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Introduction

As it looks like the Syrian crises could lead to a wider conflict in the oil-rich Middle East and this could put a strain on supplies that results in a surge in oil prices. The USA's stance for military action in Syria is right now a major concern for oil companies globally.

My topic encapsulates the Middle Eastern and North African political crises and its impact on three oil companies: ConocoPhilips (COP), Occidental Petroleum (OXY), and Marathon Oil Corp (MRO). The article analyzes which company will have geographical advantages and the disadvantages tied to the Middle Eastern and North African tensions.

Analysis

Let's have a look at the major oil exporting countries of the world and their respective contributions depicted in the chart below. To have a clear understanding, I have divided the regions into high risk, moderate risk and low risk regions. The assumption is that Middle East / North Africa are the high risk countries for oil companies, whereas Asia-Pacific is moderate risk region and North America and Europe are the low risk regions.

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Source: eia.gov

ConocoPhilips, a U.S.-based oil exploration and production company, has 83% of its exploration and production regions located in the USA, Canada and Europe. These low-risk segments represent the largest business for today. The company benefits from large legacy acreage holdings and this can be seen as COP continues a strong geographical presence in North and Latin American regions and its expansion plans that include deepwater exploration in the Gulf of Mexico. Significant developments are under way in offshore Malaysia with four sanctioned projects expected to yield approximately 70 MBOED of net production by 2017. These projects provide a strong increase in higher-margin liquids and gas production.

The graph mentioned below depicts that COP holds 12% of its operations in the Middle East and Asia Pacific areas, with the Middle East region considered as being the highest risk amid the rising tension in these regions. The company's geographical presence in low risk regions should be considered in determining that COP doesn't expose itself to any major risk in the current situation and the company would benefit in case of an oil prices surge.

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Source: Company's Annual report 2012

The company also exposes itself to a minimal risk in terms of supply as can be seen in the following graph. Hence, it can be predicted that the company would have a minimal risk on the current Middle East situation and might take advantage in case of increases in oil prices.

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Source: Company's Annual report 2012

Occidental Petroleum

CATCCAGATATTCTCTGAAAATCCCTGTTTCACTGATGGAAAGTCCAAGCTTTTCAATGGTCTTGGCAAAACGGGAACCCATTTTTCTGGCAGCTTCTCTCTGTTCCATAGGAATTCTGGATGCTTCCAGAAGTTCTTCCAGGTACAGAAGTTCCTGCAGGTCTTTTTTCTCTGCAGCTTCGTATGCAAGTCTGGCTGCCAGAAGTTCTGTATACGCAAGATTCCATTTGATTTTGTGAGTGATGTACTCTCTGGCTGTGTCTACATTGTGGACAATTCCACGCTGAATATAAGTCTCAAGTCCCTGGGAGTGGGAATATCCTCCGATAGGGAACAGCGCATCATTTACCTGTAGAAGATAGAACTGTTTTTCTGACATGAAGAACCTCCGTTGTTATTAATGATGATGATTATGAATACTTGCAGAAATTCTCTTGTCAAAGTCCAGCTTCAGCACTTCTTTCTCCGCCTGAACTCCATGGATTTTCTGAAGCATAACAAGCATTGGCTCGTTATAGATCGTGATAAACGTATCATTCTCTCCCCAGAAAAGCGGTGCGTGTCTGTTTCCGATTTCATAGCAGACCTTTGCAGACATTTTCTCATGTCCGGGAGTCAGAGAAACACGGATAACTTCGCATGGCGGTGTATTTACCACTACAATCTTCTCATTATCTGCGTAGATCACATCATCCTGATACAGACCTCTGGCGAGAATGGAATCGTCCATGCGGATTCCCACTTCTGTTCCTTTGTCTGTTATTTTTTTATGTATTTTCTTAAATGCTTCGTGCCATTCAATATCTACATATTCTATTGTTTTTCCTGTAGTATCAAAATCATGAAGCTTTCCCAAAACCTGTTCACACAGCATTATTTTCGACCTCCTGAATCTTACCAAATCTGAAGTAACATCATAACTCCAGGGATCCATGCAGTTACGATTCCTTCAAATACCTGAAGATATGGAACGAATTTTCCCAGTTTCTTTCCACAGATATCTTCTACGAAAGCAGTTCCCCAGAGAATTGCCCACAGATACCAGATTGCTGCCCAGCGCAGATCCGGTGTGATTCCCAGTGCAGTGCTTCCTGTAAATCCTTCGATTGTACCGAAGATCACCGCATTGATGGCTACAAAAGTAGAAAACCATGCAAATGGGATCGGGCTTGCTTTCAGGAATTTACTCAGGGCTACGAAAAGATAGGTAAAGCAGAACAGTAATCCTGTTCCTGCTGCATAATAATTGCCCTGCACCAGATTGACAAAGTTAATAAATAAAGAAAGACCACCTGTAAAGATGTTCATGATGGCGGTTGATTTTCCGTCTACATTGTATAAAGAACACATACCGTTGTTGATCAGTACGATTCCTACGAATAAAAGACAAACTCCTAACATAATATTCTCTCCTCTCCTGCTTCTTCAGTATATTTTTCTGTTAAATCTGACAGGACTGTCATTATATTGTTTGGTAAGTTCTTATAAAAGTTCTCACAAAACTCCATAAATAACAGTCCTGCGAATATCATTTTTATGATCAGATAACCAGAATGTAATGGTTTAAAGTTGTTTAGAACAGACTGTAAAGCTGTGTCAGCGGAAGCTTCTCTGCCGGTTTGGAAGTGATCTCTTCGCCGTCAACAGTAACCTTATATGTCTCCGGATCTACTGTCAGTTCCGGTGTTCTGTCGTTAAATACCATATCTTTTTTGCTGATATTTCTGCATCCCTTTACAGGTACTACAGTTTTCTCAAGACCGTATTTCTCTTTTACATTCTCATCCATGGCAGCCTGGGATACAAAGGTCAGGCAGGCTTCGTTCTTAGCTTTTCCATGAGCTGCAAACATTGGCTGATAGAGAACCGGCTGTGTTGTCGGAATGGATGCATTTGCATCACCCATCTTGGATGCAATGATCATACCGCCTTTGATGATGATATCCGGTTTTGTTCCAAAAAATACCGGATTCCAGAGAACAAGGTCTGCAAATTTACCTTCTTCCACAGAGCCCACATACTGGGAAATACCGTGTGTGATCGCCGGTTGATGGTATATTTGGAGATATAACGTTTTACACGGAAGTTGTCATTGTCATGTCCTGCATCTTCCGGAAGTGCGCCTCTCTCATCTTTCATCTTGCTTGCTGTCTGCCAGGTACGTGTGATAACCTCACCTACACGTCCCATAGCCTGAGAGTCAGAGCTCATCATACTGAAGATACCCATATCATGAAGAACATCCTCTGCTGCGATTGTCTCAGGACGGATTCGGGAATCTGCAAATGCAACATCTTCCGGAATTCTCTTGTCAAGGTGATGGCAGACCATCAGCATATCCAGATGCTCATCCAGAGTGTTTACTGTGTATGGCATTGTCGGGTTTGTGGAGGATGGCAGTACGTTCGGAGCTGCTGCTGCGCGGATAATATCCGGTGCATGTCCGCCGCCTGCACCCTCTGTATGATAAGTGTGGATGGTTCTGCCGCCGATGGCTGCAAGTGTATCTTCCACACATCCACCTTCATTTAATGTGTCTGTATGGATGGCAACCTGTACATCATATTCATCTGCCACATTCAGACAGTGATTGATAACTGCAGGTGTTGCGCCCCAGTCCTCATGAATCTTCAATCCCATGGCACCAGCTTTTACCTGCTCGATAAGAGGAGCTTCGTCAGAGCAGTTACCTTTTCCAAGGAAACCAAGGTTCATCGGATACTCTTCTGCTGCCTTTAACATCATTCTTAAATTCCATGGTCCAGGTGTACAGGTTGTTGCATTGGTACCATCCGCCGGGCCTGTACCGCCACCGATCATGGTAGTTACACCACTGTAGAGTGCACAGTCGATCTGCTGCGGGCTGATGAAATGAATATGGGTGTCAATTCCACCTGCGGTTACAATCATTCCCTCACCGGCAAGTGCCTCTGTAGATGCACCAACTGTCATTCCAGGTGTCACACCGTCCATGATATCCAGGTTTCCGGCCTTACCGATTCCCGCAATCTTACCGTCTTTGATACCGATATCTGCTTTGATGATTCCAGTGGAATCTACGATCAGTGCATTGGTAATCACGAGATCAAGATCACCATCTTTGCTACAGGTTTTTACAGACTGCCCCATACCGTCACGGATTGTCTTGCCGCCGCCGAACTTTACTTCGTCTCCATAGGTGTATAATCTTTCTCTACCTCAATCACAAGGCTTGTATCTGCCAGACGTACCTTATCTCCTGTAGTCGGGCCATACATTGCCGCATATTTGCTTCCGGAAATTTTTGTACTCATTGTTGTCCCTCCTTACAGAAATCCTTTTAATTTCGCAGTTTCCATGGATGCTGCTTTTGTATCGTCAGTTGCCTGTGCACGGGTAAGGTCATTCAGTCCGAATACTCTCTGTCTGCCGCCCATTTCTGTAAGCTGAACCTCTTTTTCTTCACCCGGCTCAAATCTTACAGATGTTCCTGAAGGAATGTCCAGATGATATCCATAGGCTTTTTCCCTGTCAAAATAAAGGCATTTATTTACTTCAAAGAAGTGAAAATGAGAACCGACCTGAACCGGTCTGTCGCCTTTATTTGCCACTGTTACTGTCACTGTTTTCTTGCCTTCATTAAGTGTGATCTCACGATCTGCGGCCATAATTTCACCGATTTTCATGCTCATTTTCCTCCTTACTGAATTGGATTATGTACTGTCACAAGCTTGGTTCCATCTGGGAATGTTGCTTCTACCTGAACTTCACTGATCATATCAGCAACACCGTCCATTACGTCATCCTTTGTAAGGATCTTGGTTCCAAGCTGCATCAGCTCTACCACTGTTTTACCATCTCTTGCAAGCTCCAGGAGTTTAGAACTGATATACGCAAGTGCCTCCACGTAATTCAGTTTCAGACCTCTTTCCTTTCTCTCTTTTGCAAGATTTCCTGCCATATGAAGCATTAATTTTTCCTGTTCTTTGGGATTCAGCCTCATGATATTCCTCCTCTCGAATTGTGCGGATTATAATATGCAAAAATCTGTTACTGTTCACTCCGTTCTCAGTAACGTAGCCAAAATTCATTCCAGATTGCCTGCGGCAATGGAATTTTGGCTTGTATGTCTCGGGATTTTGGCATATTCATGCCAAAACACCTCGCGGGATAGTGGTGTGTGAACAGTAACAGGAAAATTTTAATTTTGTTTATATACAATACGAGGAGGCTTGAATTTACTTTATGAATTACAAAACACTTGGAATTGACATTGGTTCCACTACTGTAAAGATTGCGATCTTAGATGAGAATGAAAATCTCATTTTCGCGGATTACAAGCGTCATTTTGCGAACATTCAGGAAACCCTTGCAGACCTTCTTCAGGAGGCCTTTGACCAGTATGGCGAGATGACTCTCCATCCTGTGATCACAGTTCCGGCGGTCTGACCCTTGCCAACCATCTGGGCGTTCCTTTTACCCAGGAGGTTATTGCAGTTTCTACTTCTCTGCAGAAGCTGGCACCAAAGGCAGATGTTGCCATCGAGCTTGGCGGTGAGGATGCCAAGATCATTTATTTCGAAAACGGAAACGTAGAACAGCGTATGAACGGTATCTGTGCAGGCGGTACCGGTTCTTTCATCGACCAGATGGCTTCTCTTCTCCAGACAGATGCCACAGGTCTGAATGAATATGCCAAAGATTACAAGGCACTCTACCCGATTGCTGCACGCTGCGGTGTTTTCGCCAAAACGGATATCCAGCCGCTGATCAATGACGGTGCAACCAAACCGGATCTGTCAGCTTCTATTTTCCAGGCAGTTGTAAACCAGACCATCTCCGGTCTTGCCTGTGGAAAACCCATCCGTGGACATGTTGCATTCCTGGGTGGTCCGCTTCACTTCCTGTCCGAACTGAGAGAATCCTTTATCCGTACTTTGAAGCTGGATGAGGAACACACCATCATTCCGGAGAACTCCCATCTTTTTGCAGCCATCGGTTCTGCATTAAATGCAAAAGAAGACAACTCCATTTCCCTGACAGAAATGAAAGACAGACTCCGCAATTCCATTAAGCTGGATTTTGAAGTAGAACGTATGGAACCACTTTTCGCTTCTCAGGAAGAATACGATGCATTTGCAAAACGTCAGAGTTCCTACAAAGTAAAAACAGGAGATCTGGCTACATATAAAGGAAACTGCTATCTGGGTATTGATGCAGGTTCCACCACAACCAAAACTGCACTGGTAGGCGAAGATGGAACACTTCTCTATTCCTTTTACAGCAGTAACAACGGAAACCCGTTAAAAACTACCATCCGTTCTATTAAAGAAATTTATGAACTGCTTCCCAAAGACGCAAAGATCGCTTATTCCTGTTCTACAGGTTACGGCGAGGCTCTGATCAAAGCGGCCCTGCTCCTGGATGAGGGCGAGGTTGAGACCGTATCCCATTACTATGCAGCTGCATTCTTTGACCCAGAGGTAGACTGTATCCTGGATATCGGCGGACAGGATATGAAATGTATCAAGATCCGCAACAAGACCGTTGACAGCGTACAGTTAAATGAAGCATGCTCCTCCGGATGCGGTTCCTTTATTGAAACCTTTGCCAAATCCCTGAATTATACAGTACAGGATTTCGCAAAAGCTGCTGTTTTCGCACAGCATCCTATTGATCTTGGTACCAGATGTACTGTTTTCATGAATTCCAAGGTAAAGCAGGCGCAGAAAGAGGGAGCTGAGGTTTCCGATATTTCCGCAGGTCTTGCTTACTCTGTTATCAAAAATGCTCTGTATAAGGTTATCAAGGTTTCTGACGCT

While this article's main focus is to assess the geopolitical risks hanging on the companies (COP, OXY and MRO) and to see if each company may have advantages or disadvantages with its presence in certain geographic risk areas, 54% of OXY's operation is located in the USA and, as I mentioned earlier, the region falls in a low risk category. However, almost 40% of its operations are in the Middle East / North African areas where the company might face threats of rising civil unrest situations.

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Source: Company's Annual report 2012

During the last three months, OXY's share price rebounded from $85.38 per share on August 21, and settled at $89.77 on September 4t. whereas on the last day closing, September 6, the stock closed at $89 -- down by 0.11%. OXY, having a considerable exposure in high-risk regions, might react negatively for the investors and analysts would rethink its value if war breaks out in high risk regions.

Marathon Oil Corp

MRO falls into the low-risk segment, having 82% of its operations in North American and European regions. The regions that fall under moderate risk pose no threat since the company exited from Libya in first quarter 2011. Libya held a 16% working interest in the Waha concessions due to civil war in the region. In the fourth quarter 2011, limited production resumed from the Waha concessions, but no deliveries of hydrocarbons have been made. Sales resumed in the first quarter 2012 of about 45 MBOED.

With the current geographical presence of MRO in low risk regions, the company will have the advantage of being able to sustain itself during the current volatility and protect itself from potential geopolitical threats. The company will also benefit if there is a surge in oil prices.

During the last three months, MRO's stock price hit a bottom low and closed at $32.61 at the end of the August 19 session and from there the stock rebounded to its peak level at $35.89 on September 5, generating a capital gain of 10% in last 17 days. I anticipate the next support level will be $37 if international oil prices increase.

Conclusion

With the above mentioned findings and geographical analysis, I conclude that the company having minimal or no exposure in high-risk regions (Middle East / North Africa) exposes the company to less risk and overall develops its investor confidence to make viable investment decisions.

I recommend my BEST BUY for the year 2013-2014, ConocoPhilips with the rationale behind my "BUY" call for COP being that the company exposes itself to minimal or no threats from growing uncertainties in the Middle East / North Africa) MENA regions. The situation like MRO experienced in Libya is an example that supports my BUY call. Moreover, COP's P/E ratio as well as dividend income are favorable to make a buy decision.

Source: ConocoPhilips, Occidental Petroleum And Marathon Oil: Which Is The Best Bet For 2014?